Makikita mo na hindi nasa barracks lang ang ating mga pulis at military,” Acosta said. (You will see them operating outside the barracks.)

Curfews will be imposed when and where necessary, Acosta said.

Duterte himself already announced a lockdown in Davao City, allowing soldiers to search vehicles and people as government pursues the perpetrators of the explosion.

PNP chief Director General Ronald dela Rosa said he took the order to mean that the police should help in “suppressing any form of lawlessness such as terror attacks.”

The PNP has ordered all units to be “on full alert,” he told reporters in La Union on Saturday. He also stressed that authorities cannot simply arrest anyone. “This is not martial law.”

The PNP is already on full alert nationwide. “All RDs are directed to strengthen and fortify all police stations, detachments and camps to be double alert. Likewise, coordinate with all intel and friendly units in your areas and exercise extreme caution in conducting checkpoints,” Chief Superintendent Camilo Pancratius Cascolan said in a memorandum to the PNP’s regional directors.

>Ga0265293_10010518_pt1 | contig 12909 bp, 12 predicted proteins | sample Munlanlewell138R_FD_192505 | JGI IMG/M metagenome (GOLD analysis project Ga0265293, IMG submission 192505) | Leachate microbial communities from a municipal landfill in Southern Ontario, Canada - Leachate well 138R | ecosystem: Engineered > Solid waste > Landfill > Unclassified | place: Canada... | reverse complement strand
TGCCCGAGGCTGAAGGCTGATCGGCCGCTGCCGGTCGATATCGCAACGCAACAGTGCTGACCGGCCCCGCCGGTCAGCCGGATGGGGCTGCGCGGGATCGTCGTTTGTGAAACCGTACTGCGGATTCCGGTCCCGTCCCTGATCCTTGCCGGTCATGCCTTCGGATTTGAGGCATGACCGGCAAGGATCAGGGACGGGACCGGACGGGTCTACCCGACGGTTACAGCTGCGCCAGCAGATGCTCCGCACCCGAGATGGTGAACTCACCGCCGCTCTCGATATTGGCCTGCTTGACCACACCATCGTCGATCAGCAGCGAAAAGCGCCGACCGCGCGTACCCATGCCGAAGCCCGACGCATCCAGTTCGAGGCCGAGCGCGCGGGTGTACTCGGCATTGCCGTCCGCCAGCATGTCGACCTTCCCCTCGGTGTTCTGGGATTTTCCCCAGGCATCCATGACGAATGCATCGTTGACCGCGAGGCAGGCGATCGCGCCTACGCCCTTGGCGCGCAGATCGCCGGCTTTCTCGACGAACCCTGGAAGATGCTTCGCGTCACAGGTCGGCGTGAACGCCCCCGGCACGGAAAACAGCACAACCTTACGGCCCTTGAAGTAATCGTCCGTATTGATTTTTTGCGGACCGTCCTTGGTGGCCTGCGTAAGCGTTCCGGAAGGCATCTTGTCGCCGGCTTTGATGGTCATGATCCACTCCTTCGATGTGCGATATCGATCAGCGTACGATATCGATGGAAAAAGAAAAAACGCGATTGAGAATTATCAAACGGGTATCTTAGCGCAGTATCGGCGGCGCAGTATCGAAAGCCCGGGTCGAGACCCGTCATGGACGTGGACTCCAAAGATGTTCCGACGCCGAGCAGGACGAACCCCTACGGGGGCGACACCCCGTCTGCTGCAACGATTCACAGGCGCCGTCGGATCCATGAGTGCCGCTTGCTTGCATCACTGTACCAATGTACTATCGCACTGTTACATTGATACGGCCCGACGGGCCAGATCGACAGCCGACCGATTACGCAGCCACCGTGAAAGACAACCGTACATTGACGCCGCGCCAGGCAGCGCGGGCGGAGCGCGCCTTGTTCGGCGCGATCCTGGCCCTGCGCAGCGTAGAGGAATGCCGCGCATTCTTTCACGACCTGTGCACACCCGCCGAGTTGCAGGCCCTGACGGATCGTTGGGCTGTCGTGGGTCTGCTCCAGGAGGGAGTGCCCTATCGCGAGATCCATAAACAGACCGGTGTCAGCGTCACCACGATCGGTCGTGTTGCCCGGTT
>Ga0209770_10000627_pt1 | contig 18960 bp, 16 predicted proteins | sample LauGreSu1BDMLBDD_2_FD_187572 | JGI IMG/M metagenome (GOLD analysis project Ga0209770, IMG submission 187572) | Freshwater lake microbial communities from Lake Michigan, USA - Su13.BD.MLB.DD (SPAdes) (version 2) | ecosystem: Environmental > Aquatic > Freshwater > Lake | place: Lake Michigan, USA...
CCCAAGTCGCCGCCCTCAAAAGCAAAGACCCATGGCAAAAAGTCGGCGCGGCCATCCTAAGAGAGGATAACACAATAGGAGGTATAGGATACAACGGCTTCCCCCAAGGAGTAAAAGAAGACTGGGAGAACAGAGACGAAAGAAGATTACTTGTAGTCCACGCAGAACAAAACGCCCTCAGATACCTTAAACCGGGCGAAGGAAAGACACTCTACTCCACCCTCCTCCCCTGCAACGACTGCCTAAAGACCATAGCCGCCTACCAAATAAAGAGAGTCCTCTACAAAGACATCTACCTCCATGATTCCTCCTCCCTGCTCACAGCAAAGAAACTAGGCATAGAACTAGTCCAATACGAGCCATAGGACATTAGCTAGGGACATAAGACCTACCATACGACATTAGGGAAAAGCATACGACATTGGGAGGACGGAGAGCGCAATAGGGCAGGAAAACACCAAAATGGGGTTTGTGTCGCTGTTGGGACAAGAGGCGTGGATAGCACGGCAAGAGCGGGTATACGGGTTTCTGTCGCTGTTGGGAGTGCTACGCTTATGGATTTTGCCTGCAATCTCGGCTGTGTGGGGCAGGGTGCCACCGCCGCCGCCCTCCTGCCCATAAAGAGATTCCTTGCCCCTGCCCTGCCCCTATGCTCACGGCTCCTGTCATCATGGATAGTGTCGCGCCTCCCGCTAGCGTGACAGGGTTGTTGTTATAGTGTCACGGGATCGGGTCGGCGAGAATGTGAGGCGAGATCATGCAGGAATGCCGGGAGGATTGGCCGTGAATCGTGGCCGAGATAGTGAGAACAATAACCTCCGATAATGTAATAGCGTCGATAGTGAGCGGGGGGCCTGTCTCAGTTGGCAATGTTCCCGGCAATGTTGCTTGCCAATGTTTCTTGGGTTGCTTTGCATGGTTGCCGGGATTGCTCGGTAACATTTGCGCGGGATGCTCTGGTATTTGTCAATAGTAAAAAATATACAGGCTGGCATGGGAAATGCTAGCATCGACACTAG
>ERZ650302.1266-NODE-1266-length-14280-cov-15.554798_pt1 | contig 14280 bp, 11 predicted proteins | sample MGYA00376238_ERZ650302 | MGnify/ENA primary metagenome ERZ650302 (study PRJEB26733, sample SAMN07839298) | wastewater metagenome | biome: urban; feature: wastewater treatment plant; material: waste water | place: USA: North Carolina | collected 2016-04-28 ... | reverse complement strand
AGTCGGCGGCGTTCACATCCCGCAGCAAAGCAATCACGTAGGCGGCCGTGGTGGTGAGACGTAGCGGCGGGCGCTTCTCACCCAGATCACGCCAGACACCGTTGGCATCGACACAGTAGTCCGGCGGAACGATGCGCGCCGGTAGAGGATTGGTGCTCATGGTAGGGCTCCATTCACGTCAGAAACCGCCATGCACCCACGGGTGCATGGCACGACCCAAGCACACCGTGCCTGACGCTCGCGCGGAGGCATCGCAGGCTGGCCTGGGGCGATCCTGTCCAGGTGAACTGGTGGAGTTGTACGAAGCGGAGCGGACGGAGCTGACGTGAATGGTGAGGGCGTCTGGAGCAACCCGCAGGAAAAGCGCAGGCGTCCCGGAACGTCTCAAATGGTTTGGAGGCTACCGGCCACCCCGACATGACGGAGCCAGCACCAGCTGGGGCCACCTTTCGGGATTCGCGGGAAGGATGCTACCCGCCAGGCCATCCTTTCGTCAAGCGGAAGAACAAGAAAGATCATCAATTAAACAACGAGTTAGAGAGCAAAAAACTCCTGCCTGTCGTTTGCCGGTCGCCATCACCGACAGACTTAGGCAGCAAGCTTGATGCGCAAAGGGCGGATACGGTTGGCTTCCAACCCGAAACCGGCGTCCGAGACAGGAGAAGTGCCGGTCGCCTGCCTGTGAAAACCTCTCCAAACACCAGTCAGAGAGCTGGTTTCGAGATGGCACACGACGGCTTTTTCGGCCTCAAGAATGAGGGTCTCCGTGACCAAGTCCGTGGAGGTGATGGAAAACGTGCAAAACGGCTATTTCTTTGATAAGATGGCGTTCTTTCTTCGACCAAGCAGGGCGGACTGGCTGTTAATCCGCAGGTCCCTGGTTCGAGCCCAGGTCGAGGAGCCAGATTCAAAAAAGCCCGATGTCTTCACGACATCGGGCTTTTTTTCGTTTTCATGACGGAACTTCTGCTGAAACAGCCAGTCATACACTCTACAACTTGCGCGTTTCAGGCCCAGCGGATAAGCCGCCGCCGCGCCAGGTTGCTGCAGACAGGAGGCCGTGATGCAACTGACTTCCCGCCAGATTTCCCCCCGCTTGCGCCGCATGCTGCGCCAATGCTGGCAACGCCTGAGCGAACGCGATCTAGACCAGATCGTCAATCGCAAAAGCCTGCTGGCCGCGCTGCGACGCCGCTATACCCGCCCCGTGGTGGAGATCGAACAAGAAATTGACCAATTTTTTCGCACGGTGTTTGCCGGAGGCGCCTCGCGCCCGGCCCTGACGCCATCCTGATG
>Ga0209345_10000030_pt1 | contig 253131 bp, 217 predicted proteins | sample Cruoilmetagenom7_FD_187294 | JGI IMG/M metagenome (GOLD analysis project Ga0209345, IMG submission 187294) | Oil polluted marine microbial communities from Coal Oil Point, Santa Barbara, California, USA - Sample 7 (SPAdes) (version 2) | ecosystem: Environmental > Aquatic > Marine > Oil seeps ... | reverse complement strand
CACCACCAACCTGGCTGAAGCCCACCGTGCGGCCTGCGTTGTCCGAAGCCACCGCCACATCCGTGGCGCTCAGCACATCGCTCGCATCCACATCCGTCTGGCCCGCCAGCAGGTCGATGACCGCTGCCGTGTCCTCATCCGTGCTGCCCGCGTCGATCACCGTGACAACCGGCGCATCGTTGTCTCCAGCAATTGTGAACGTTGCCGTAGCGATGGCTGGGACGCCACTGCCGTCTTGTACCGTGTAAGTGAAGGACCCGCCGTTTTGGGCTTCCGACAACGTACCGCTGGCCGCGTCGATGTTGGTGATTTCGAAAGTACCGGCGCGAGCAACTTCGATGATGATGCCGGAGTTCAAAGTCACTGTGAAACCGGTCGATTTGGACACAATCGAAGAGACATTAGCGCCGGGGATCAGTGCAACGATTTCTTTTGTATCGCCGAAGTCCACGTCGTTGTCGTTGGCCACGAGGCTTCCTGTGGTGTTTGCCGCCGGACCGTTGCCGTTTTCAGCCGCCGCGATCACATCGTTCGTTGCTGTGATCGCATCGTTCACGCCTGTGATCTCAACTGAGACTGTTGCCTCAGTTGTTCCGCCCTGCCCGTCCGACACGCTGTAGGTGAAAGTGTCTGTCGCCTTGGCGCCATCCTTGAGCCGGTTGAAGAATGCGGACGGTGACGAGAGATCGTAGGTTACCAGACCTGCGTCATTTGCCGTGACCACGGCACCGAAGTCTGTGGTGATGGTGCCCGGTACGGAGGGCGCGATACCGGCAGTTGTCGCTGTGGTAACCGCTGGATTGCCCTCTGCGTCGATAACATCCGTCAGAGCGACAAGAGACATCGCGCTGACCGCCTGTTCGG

Policemen in the mega capital were ordered to “set up checkpoints where deemed necessary and maximize security and presence in all vital installations, malls, churches, MRT and LRT stations, and all places of convergence,” according to PNP Metro Manila chief Chief Superintendent Oscar Albayalde.

In a statement Saturday, the Armed Forces of the Philippines said they were ready to implement the President’s declaration. The AFP is likewise on full alert, especially in Metro Manila. (READ: AFP on heightened alert in Metro Manila)

“The continuing directive by the AFP chief of staff General Ricardo Visaya has been for our personnel to be vigilant and ready for any eventuality,” the statement added.